Annuitization also relieves you of the burden of managing the investment of a large amount of money. Even if you do have the discipline to only spend $8,000 a year of your $100,000, what will you do with the rest of the $92,000?
Will you invest it? If so, how so? When you create your investment portfolio, what percent of your money will you put into stocks and what percent will you put into bonds? Are you going to rebalance it annually, quarterly, or never?
Annuitization makes these decisions more manageable and less overwhelming. And annuitization can offer a competitive guaranteed rate of return relative to investing a pot of money yourself.
Working with previous clients, I’ve seen annuitization schedules that offered a 6% rate of return (The investment return is calculated by considering how many payments you’ll get over time compared to the big pot of money not received). 6% is really competitive. Rarely in investing can you earn a steady 6% return on your investment.
Give Yourself a Tax Break
Finally, annuitization can also be used as a tax strategy. Receiving a one-time pot of money can trigger some adverse tax consequences. Opting for annuitization can decrease that tax burden.
Again, say you have $100,000 — but you choose to use annuitization to distribute $8,000 per year to yourself over 24 years. The relatively smaller distribution of $8,000 a year prevents you from being pushed up into a higher tax bracket.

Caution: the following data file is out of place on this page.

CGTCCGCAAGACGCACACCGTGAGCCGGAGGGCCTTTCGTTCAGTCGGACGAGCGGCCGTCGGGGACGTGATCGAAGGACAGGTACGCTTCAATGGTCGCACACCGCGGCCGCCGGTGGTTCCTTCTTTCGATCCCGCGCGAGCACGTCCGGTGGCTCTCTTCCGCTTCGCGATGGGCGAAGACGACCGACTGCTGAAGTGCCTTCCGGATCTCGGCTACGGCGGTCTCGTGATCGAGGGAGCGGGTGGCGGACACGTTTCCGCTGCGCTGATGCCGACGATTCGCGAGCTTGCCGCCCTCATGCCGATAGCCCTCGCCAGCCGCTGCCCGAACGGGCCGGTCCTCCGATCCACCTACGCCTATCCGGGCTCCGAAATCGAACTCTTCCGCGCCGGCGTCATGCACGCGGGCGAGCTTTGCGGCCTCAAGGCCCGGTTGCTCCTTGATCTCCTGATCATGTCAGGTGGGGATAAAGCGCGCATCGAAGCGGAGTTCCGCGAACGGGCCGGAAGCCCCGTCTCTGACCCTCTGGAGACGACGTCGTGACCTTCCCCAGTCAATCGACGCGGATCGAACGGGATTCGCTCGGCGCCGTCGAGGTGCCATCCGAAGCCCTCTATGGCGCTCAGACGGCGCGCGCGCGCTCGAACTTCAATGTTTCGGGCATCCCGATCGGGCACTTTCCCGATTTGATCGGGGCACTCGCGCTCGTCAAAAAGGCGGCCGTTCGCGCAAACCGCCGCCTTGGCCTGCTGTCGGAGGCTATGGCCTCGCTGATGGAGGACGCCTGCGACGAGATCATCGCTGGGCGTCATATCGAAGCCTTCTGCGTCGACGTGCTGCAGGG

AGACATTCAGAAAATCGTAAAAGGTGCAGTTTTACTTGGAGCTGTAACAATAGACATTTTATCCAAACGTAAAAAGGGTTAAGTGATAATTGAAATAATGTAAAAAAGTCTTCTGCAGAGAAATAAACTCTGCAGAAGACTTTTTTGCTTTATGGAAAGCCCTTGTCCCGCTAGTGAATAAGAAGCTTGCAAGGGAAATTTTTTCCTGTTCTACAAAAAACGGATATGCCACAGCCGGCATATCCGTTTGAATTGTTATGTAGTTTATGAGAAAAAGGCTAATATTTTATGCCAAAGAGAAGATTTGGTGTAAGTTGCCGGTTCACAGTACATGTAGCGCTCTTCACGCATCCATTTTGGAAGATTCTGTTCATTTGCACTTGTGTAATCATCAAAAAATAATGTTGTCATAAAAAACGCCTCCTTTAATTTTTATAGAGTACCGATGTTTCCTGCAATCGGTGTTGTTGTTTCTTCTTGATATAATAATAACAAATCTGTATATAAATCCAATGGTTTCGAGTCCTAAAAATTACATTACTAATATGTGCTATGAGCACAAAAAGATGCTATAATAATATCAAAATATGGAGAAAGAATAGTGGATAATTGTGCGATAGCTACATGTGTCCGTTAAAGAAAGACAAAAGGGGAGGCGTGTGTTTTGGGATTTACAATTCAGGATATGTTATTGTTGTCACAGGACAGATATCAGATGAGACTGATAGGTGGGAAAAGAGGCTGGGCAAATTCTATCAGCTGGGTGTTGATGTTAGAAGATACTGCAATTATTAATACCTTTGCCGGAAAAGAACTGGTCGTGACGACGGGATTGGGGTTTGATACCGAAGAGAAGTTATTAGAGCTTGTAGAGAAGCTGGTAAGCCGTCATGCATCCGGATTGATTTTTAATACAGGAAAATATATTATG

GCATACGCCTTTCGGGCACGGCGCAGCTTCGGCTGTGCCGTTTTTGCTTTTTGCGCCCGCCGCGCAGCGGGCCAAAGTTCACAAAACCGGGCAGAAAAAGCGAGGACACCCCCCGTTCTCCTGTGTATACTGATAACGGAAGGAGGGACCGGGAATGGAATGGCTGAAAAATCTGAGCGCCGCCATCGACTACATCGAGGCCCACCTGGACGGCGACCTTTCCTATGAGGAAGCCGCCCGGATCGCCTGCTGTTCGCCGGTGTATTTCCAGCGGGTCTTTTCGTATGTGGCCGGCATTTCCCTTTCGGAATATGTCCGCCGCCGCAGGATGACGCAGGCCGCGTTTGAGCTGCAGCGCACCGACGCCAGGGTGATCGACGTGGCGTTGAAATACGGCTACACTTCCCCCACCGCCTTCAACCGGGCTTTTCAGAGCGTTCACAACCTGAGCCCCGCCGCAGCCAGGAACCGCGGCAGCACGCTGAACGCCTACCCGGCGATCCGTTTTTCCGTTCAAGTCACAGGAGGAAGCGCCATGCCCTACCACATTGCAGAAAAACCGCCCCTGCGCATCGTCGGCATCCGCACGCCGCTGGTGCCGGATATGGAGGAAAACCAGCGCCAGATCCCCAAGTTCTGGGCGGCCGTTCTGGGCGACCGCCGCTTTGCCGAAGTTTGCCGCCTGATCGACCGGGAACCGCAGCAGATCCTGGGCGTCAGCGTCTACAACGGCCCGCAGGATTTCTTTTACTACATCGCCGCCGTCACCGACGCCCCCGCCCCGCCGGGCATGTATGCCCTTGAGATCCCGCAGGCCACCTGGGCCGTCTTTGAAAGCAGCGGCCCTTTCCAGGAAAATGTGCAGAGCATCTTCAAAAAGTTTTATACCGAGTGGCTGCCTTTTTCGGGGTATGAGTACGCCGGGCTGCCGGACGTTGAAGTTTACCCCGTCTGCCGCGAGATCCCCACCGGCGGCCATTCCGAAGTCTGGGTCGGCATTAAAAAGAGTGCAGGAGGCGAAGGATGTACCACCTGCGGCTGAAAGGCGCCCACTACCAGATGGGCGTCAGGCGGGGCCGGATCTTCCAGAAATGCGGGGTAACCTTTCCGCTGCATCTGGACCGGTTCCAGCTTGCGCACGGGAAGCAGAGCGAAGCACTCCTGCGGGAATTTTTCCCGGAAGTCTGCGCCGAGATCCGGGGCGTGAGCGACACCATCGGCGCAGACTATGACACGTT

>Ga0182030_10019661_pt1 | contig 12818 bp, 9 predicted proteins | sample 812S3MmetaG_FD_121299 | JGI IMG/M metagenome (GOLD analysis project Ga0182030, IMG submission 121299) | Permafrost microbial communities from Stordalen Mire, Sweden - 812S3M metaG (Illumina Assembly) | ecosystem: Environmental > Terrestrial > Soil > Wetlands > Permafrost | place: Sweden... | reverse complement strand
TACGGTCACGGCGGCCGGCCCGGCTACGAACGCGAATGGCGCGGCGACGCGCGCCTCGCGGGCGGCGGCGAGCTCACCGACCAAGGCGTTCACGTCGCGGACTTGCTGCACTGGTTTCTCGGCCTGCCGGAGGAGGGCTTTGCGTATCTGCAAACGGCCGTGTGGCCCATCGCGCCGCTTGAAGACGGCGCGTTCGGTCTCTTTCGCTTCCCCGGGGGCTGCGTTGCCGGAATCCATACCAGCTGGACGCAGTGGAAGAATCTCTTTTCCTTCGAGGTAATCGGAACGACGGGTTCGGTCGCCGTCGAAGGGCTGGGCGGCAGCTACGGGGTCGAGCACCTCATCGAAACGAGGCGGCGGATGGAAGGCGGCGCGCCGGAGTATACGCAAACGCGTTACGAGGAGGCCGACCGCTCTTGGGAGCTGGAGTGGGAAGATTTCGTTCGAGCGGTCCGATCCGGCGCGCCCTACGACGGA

What to Watch Out For
Of course, annuitization has risks as well. This includes company risk, market risk, and illiquidity risk.
If you annuitize, you put all your financial eggs in the basket of the company offering the annuity. If that’s your previous employer, it may not hurt to research your employer’s pension. Figure out how much money they have on the books. Is the pension underfunded? That’s likely the case with many pensions today.
Stock Market Risk
If you decide to take a one-time payment, you’ll be investing the money yourself. And, as with any investment, that carries risk.
Historically, the stock market has done well on very long timelines but has done relatively poorly on short timelines. When you don’t annuitize and instead take a larger one-time payment, you’re trading the risk the pension goes insolvent (i.e. goes under because it runs out of money) for the risk of the stock market. Both are risks.
And when you annuitize, you’re forced to settle for whatever annual payment you’re given. If you need cash in an unforeseen event, that’s too bad. You can’t invade the original pot of money when you annuitize.
Annuitization is Not an Annuity
Remember, an annuity is usually a very expensive investment product that should be avoided. An annuity is a thing. It’s a noun.
Annuitization is different: it’s a payment option you can take when dealing with a large pot of money. It’s a process – a verb.
That could apply to your pension benefit or to your lottery winnings. Either way, annuitization can offer many benefits over taking a large amount of money all at once and may make more sense in the context of your overall financial plan.